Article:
The Republic of Thieves is the fattest novel yet, very probably due to the flash backs that offer an “intermezzo” between every chapter. On the one hand it’s a nice way to know more about the thieves, it continues world building and gives everyone involved a more human and/or fallible face. It also creates a cliff hanger at the end of every chapter, like it’s a little advertising block intervening, keeping you from the main plot line. Locke and Jean have to make sure a political party wins, with any means necessary. Old friends turn out less-than-friendly and the ways of gathering votes can be called original, entertaining and lethal.

Again, Scott Lynch offers a can’t-put-it-down, silly, sweet adventure in a Mediterranean-inspired fantasy setting. I can’t wait for the final part.

The Republic of Thieves, Scott Lynch, The Random House Publishing Group 2013

The Titan’s Curse

The Friday before winter break, my mom packed me an overnight bag and a few deadly weapons and took me to a new boarding school.

After watching the two movies based on these series, I’ve decided to try one of the books (“The films were all wrong, the books are so much better!” Is there ever someone that liked the film version over the book version?).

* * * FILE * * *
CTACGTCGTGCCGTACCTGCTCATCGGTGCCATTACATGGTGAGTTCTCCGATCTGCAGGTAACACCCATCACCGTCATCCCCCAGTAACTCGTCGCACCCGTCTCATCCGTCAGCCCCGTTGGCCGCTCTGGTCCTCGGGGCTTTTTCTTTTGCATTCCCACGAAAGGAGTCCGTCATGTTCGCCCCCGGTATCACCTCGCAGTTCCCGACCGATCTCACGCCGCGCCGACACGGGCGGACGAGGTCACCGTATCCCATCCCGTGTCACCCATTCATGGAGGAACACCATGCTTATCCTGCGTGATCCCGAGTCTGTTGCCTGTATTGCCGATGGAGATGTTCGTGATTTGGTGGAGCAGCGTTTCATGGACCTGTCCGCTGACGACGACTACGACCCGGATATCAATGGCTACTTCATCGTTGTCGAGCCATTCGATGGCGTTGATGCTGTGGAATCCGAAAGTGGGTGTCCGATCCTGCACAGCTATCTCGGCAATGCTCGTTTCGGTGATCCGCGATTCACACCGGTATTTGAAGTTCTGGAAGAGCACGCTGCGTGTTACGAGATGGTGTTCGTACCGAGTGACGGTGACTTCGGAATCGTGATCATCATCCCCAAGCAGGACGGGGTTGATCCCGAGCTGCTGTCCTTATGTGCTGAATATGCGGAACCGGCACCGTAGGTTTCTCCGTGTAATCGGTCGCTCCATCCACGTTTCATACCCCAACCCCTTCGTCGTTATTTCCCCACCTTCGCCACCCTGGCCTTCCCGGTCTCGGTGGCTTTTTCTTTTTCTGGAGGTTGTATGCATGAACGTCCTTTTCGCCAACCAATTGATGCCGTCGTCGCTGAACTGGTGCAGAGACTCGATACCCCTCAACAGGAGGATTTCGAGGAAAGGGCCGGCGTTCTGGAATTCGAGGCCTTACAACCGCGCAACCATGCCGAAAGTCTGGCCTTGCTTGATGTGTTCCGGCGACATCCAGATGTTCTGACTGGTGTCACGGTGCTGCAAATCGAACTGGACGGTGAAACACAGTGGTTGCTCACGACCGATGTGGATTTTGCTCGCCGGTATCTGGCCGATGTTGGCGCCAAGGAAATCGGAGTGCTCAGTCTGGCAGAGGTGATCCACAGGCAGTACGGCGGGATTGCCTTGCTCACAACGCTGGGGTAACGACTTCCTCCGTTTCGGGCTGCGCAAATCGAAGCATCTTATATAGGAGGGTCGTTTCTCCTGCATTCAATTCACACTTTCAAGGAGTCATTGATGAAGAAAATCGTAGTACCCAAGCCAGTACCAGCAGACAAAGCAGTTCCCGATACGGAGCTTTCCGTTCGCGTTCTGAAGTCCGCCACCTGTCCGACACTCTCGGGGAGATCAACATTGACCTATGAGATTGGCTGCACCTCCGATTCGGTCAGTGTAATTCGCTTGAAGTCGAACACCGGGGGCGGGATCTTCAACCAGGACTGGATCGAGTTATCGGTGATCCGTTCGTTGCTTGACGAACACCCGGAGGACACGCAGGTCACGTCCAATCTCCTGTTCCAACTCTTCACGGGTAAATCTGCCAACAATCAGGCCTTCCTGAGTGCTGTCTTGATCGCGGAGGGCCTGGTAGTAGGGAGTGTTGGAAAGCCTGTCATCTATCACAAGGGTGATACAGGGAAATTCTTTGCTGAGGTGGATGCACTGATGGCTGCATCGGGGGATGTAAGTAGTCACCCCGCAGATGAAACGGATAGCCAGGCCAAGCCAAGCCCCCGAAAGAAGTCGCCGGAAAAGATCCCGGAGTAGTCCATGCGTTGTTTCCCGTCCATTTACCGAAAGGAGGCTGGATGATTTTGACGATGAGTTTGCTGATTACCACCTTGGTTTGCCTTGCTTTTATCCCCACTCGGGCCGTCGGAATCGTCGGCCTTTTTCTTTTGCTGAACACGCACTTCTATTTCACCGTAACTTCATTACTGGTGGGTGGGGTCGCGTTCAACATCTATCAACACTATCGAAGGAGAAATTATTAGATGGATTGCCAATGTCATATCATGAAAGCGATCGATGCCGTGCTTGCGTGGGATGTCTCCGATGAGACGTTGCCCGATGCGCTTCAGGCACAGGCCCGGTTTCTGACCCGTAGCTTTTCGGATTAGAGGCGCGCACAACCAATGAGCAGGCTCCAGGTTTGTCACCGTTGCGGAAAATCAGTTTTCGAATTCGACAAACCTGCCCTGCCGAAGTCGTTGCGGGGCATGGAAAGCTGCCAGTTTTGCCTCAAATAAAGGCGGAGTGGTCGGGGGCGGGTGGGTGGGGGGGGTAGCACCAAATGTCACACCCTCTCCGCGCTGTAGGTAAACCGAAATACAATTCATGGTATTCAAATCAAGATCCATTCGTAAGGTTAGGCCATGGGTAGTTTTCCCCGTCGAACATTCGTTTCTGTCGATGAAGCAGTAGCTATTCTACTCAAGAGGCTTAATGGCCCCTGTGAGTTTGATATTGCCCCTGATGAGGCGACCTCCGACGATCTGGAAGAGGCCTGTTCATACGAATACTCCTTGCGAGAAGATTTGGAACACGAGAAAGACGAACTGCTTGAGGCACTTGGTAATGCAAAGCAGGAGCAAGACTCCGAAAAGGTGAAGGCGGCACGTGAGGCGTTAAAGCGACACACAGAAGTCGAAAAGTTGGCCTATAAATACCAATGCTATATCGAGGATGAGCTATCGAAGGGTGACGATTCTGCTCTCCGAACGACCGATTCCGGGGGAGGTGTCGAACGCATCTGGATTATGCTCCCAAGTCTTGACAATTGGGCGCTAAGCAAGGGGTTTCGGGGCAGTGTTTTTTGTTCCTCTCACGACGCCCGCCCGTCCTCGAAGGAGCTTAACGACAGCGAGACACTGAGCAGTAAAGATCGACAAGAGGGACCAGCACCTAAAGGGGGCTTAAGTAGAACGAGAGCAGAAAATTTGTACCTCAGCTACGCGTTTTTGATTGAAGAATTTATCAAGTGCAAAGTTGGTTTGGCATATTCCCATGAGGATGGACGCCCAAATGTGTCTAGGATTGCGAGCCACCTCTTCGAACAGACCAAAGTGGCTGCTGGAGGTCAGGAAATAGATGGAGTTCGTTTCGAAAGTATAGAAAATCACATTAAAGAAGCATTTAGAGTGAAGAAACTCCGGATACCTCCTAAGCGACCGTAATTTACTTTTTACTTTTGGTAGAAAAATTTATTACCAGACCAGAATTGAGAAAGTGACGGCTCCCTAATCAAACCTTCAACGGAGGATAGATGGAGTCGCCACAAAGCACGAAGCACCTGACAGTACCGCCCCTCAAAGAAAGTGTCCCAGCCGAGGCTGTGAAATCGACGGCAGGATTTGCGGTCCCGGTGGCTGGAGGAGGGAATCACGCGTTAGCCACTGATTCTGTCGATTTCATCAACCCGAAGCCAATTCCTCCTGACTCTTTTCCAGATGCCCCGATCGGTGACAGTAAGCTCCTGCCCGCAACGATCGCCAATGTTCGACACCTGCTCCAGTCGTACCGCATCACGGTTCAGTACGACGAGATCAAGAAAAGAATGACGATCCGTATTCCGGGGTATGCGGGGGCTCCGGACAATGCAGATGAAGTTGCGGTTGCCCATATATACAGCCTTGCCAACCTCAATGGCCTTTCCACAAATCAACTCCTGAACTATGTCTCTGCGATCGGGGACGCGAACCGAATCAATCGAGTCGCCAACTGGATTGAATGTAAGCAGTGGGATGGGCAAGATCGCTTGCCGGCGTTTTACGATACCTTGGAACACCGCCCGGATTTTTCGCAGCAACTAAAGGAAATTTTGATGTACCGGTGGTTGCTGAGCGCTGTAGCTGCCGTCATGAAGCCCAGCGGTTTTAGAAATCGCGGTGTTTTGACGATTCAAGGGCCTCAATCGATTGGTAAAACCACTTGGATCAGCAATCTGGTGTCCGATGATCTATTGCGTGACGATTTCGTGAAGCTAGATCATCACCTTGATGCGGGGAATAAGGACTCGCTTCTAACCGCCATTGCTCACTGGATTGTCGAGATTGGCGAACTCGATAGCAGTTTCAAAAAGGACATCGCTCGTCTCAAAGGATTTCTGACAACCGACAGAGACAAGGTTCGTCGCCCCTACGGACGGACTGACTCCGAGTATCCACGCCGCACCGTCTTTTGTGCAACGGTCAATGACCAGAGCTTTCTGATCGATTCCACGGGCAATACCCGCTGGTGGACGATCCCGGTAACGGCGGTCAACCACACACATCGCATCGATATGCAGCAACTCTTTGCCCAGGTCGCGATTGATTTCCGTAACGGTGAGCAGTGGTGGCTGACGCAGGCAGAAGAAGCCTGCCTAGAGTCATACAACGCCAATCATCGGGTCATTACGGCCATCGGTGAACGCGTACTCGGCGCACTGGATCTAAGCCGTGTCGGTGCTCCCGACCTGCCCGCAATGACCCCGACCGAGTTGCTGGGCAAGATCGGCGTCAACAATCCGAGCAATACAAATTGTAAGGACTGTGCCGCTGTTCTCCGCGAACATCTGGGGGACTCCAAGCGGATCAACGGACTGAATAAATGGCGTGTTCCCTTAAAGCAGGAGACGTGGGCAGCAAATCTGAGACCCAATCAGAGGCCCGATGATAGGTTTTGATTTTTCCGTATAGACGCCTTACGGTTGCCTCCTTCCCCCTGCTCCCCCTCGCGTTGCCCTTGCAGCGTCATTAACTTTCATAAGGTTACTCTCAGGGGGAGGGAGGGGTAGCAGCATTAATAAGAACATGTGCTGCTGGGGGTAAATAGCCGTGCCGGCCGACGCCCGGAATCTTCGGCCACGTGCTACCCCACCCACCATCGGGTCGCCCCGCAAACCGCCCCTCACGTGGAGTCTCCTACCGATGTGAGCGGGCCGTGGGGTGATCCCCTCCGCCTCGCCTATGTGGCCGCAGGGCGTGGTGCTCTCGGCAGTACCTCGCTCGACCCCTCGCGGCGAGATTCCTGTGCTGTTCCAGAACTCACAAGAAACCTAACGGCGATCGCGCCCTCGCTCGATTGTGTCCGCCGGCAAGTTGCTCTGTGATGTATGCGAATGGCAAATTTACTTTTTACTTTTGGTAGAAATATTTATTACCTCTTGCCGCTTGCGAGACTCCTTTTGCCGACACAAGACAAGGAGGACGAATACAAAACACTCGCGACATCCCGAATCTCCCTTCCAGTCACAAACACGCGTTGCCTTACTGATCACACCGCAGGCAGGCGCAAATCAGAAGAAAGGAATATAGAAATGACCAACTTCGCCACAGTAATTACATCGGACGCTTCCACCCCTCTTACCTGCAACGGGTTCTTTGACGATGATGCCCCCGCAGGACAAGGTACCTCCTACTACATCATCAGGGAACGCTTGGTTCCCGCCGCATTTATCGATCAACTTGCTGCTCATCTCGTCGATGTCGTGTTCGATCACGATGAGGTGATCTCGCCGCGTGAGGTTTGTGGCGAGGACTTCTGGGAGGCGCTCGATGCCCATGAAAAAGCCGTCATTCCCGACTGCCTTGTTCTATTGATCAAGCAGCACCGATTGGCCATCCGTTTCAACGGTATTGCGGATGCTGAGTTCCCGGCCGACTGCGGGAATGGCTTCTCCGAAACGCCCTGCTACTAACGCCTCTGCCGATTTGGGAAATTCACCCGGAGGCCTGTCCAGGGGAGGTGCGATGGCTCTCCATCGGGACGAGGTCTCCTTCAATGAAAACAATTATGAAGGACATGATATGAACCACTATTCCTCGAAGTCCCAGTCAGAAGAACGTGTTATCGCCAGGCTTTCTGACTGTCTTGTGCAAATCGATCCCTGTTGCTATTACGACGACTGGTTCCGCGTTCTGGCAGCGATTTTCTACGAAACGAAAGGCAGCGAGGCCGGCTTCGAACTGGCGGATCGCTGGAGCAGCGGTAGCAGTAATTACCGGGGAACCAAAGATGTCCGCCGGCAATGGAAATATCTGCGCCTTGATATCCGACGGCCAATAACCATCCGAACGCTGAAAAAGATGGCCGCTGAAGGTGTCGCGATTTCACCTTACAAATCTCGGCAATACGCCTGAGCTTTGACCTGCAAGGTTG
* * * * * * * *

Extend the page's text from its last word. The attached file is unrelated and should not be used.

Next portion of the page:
As per the title, there is a prophecy with a Titan’s Curse involved. Friends disappear, threats are made and a quest has to happen. Just like the myths Rick Riordan borrows his gods from. Because – for those not in the know – Percy Jackson and his friends are half-breeds, children of the gods of Olympus and a human parent. This creates a very entertaining mix of teen adventures and mythology (and a successful one, looking at how large the series are).

The Titan’s Curse is packed with action, entertainment and teenage emotions. I don’t know if there will be a third movie, but I’ll definitely continue with these series.

The Titan’s Curse, Rick Riordan, Hyperion Books For Children 2007

Wizard of the Crow

There were many theories about the strange illness of the second Ruler of the Free Republic of Aburiria, but the most frequent on people’s lips were five.

With over 700 pages and a lot of ugly truths about Africa and (Western) society sometimes I lot to work through, but definitely not a book to give up on easily. Because besides the truths and the amount of pages there is humor, a gritty yet warm world-building, satire, lessons about the African continent and some small history lessons.

The Wizard of the Crow has several story lines going on at the same time, but the main ones center on the title character, the woman he meets and the dictator of the country they live in. Turning to magic, having the right and wrong people believe in it, coups, rebels, an insane leader with a God-syndrome and a super religious couple are the cherries on the milkshake.